by Joe Reisel
Five days after the conclusion of the World Series, all players who (1) are not on forty-man rosters and (2) not under contract for the following season become what are known as “six-year minor league free agents.” Earlier this month, Major League Baseball declared 549 players minor league free agents. Twenty-five of them ended the year in the Orioles’ organization.
Of those twenty-five, nineteen had played for the Norfolk Tides at some time, seventeen in 2012. Most were low-level non-prospects used who played for the Tides when they desperately needed pitching; or long-term veterans who re-entered the minor league baseball with the Tides in mid-season, and who may decide to retire; or players signed as minor-league free agents before the 2012 season and are free agents again. But six were recent prospects who have been squeezed off the roster or have fallen out of favor. I’ll take a look at those six, four of whom were 2012 Norfolk Tides.
Ryan Adams was once considered the Orioles’ best bet to succeed Brian Roberts at second base; after the 2010 season, Baseball America ranked him as the Orioles #8 prospect. He projected to be a .280 hitter with doubles power, but with marginal defense at second base. But Adams had a terrible 2012. After getting off to a slow start at Norfolk, he broke his thumb in a fit of frustration. He came back after the all-star break and rebounded a little, but for the season he hit .224 with a .665 OPS and worse-than-ever defense. After the season he tested positive for amphetamine and was suspended for fifty games. Adams has clearly fallen out of favor with the Orioles, and needs a fresh start in a new organization to restart his career. He’ll be 26 in 2013.
Blake Davis was a lower-tier shortstop prospect who has spent at least part of the last four seasons with the Tides; after the 2008 and 2009 seasons, he was named the best defensive infielder in the Orioles system. He played 25 games with the Orioles in 2011. His glove is steady, rather than spectacular; he’s a .250-range hitter with neither great speed nor real power. Davis’ major-league upside is that of a utility infielder, and at age 29, he’s most likely to be a career AAA middle infielder. The Orioles have apparently decided that he’s replaceable if he leaves the organization.
Brandon Erbe is a right-handed starting pitcher. He was drafted by the Orioles out of a Baltimore high school and was rated the #2 prospect in the system after he struck out 133 in 114 innings in A-ball at age 18. Although it took him two years to work through High Class A Frederick, Erbe was progressing on the normal prospect path (at age 21 in AA) when he got hurt and missed half the season. He started 2010 in the Norfolk rotation and suffered through a terrible half-season – 0-10 with a 5.73 ERA in 14 starts. He was diagnosed with a torn labrum and missed the second half of 2010 and essentially all of 2011. He struggled to regain his control pitching relief at Frederick last season, although he did strike out nearly a batter an inning. Erbe, who’ll be 25 in 2013, has been surpassed by many other pitchers in the Orioles’ system and the Orioles don’t think they need to protect him.
Rhyne Hughes is a first baseman, originally acquired from Tampa in a 2009 trade for Gregg Zaun. In 2009, Hughes hit 25 home runs for three teams, and when he got off to a hot start in 2012 was promoted to the Orioles. He didn’t hit well in the majors and cooled off when he returned to Norfolk. He split time with Brandon Snyder and Michael Aubrey and didn’t establish himself. After the 2011 season he was suspended for fifty games after testing positive for amphetamine use and became a minor-league free agent. He re-signed with the Orioles, served his suspension, and was sent to Bowie. Although Hughes performed well, he didn’t become one of the 75 players on the 2012 the Norfolk Tides -- with Joe Mahoney playing first, there wasn’t a spot for him. Hughes is limited to first base and designated hitter, and doesn’t project to hit well enough for either position. He didn’t have a future with the Orioles and will likely be Triple-A roster filler for the rest of his career.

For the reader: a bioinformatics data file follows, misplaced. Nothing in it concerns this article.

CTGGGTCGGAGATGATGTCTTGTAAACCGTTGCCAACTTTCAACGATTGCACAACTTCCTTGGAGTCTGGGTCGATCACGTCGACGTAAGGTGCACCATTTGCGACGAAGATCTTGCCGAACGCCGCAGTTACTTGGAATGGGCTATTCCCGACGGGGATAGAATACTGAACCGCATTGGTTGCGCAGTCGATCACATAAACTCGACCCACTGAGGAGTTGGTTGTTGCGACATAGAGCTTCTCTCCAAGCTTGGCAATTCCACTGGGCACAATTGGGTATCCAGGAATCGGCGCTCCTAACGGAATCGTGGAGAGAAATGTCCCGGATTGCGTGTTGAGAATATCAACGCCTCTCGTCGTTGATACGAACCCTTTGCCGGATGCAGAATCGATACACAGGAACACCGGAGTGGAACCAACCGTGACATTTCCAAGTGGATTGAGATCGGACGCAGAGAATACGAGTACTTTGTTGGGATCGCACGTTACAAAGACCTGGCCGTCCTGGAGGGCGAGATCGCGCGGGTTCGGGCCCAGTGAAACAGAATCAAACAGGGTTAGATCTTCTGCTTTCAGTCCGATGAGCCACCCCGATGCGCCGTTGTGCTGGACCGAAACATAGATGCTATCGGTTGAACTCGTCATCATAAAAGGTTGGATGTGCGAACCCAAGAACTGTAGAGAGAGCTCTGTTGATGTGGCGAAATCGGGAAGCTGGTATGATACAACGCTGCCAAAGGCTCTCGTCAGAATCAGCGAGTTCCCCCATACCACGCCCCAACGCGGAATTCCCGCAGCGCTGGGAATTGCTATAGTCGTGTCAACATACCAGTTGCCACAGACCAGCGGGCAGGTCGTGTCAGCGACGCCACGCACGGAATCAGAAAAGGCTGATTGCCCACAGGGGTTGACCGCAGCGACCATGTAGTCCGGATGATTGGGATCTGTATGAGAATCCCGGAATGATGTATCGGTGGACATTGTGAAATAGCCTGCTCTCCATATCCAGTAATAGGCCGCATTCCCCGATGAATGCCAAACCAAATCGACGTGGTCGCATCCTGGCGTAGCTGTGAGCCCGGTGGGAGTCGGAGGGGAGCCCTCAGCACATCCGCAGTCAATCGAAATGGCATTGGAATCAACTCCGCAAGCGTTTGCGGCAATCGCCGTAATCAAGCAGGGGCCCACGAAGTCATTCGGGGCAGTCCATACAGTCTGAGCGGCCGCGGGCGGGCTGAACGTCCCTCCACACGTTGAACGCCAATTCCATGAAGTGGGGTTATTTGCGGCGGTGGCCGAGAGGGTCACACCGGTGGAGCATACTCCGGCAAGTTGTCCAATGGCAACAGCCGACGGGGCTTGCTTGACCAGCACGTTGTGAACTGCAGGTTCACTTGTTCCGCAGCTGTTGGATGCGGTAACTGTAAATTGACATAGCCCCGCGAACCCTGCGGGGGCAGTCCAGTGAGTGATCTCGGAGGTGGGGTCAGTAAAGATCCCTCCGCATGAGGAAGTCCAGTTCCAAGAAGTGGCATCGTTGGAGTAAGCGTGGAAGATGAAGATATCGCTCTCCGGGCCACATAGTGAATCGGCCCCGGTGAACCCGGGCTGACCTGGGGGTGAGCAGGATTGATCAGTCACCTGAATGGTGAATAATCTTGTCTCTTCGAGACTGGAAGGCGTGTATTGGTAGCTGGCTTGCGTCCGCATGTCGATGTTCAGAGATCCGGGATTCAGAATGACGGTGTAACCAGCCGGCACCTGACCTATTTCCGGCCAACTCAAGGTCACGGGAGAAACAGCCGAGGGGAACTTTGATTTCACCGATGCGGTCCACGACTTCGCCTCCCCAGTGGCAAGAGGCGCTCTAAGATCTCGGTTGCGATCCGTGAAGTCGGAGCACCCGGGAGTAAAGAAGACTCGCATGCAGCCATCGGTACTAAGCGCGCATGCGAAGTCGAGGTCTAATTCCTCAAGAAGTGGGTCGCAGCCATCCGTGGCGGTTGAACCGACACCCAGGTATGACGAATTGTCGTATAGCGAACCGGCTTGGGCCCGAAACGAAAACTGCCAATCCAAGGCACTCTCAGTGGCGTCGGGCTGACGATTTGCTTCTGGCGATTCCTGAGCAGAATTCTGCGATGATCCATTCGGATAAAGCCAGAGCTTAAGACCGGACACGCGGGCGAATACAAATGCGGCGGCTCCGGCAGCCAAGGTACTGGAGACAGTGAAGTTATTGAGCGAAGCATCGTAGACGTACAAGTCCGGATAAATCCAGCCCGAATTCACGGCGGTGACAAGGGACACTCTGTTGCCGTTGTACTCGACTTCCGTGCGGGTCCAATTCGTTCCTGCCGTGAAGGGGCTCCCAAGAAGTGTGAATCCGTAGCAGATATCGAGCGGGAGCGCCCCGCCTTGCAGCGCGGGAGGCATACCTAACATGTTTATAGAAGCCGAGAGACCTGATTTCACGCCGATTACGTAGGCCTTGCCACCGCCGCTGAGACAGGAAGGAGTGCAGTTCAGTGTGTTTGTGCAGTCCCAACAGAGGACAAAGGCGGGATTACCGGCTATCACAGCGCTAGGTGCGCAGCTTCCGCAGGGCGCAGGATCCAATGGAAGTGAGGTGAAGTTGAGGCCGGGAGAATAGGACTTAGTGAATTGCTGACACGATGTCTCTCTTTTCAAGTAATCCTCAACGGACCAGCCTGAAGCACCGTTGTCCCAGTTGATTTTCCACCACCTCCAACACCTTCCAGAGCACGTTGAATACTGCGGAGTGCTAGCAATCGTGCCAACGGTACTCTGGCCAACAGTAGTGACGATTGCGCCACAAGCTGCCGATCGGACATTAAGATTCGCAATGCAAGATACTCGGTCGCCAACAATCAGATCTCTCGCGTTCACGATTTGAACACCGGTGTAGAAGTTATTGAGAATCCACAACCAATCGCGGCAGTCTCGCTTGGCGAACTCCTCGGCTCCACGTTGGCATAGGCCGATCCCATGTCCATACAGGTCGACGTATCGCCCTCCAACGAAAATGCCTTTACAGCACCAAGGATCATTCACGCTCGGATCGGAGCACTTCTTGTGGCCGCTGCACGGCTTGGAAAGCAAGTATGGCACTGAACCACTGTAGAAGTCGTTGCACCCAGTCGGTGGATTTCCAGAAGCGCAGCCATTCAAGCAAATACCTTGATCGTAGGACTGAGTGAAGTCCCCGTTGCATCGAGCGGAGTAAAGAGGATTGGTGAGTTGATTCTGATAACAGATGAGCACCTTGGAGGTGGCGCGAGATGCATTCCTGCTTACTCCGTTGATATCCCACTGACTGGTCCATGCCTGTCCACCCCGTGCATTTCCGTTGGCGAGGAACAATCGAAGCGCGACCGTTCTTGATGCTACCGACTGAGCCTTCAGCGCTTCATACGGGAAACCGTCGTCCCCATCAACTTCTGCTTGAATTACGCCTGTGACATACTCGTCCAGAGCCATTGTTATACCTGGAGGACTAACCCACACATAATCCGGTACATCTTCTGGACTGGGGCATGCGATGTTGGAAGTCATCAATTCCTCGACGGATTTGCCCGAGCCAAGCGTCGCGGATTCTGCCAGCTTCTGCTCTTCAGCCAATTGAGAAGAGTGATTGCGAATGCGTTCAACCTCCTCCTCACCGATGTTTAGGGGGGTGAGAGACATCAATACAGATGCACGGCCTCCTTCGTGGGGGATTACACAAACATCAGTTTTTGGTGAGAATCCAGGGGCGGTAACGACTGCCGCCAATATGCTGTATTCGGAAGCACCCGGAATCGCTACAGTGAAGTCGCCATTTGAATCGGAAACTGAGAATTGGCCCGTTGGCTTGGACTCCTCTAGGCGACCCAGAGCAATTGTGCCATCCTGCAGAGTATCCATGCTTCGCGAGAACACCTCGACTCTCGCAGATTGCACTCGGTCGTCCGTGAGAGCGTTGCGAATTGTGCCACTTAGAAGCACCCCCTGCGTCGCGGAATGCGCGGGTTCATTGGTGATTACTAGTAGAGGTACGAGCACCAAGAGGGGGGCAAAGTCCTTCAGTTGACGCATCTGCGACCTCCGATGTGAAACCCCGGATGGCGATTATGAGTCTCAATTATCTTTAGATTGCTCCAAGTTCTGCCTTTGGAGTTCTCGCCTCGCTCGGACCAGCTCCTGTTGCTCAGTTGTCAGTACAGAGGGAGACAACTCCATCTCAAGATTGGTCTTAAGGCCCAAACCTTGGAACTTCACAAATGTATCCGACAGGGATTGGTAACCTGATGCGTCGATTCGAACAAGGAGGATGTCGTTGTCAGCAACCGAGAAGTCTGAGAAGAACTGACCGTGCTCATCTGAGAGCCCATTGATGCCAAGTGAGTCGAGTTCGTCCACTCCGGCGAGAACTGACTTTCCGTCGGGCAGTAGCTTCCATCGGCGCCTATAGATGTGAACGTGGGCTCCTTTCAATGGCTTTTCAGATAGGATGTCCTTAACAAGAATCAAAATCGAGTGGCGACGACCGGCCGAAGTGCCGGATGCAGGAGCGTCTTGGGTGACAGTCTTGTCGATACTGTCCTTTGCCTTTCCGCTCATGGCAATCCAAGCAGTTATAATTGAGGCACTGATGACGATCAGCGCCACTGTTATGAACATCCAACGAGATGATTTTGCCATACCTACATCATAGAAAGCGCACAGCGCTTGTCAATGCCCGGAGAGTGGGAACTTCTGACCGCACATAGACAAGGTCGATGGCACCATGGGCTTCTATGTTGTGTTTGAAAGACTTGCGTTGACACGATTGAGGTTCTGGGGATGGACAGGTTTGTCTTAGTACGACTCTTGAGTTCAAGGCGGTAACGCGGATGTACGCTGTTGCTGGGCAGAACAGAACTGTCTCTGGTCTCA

Zach Phillips is probably the new six-year free agent the Orioles most want to keep. Phillips was acquired from the Rangers in July 2011 for Nick Green in a trade whose circumstances remain murky. Phillips had struggled as a starting pitcher and was converted to the bullpen in 2009. He’s been consistently effective as a relief pitcher, and has a 3.21 ERA in fourteen major-league innings. He’s not just a left-handed one-out guy; he’s consistently averaged over an inning per appearance in the minors. But the Orioles have a lot of pitchers and unproven left-handed relief pitchers are plentiful; the Orioles probably think that even if Phillips goes elsewhere they can pick up a replacement.
Pedro Viola joined the Orioles in early 2010 on waivers from the Reds. Viola is a left-handed pitcher with an outstanding fastball, subpar secondary stuff, and terrible control. He’ll turn 30 next June. In his AAA career (with Louisville and Norfolk) he has walked 7 batters per nine innings, leading to a 7.30 ERA. When you see Pedro Viola throw his fastball, you can dream that if he just figures it out he can be a possible Mitch Williams-type closer. But at some point you have to stop dreaming, face reality, and accept that he’s just not going to figure it out. The Orioles are facing reality.